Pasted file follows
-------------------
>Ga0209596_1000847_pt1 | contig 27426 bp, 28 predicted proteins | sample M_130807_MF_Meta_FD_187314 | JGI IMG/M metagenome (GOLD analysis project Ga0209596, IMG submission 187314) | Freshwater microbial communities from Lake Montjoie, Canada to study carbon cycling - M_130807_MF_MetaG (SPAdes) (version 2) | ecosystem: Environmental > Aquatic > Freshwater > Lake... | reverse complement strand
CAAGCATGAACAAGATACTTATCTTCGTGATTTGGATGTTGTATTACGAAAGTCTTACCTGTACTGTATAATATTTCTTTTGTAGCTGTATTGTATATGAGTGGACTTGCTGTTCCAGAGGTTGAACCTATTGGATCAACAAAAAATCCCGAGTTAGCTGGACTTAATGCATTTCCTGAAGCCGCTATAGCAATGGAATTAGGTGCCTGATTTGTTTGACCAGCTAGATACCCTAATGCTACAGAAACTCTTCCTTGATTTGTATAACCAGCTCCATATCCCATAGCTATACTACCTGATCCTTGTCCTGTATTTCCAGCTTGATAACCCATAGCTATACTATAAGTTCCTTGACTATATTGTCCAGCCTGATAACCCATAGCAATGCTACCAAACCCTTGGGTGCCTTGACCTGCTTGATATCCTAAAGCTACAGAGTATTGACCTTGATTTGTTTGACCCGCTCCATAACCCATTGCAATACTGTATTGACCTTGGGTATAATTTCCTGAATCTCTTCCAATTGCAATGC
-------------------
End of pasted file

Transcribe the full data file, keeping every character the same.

>Ga0209596_1000847_pt1 | contig 27426 bp, 28 predicted proteins | sample M_130807_MF_Meta_FD_187314 | JGI IMG/M metagenome (GOLD analysis project Ga0209596, IMG submission 187314) | Freshwater microbial communities from Lake Montjoie, Canada to study carbon cycling - M_130807_MF_MetaG (SPAdes) (version 2) | ecosystem: Environmental > Aquatic > Freshwater > Lake... | reverse complement strand
CAAGCATGAACAAGATACTTATCTTCGTGATTTGGATGTTGTATTACGAAAGTCTTACCTGTACTGTATAATATTTCTTTTGTAGCTGTATTGTATATGAGTGGACTTGCTGTTCCAGAGGTTGAACCTATTGGATCAACAAAAAATCCCGAGTTAGCTGGACTTAATGCATTTCCTGAAGCCGCTATAGCAATGGAATTAGGTGCCTGATTTGTTTGACCAGCTAGATACCCTAATGCTACAGAAACTCTTCCTTGATTTGTATAACCAGCTCCATATCCCATAGCTATACTACCTGATCCTTGTCCTGTATTTCCAGCTTGATAACCCATAGCTATACTATAAGTTCCTTGACTATATTGTCCAGCCTGATAACCCATAGCAATGCTACCAAACCCTTGGGTGCCTTGACCTGCTTGATATCCTAAAGCTACAGAGTATTGACCTTGATTTGTTTGACCCGCTCCATAACCCATTGCAATACTGTATTGACCTTGGGTATAATTTCCTGAATCTCTTCCAATTGCAATGC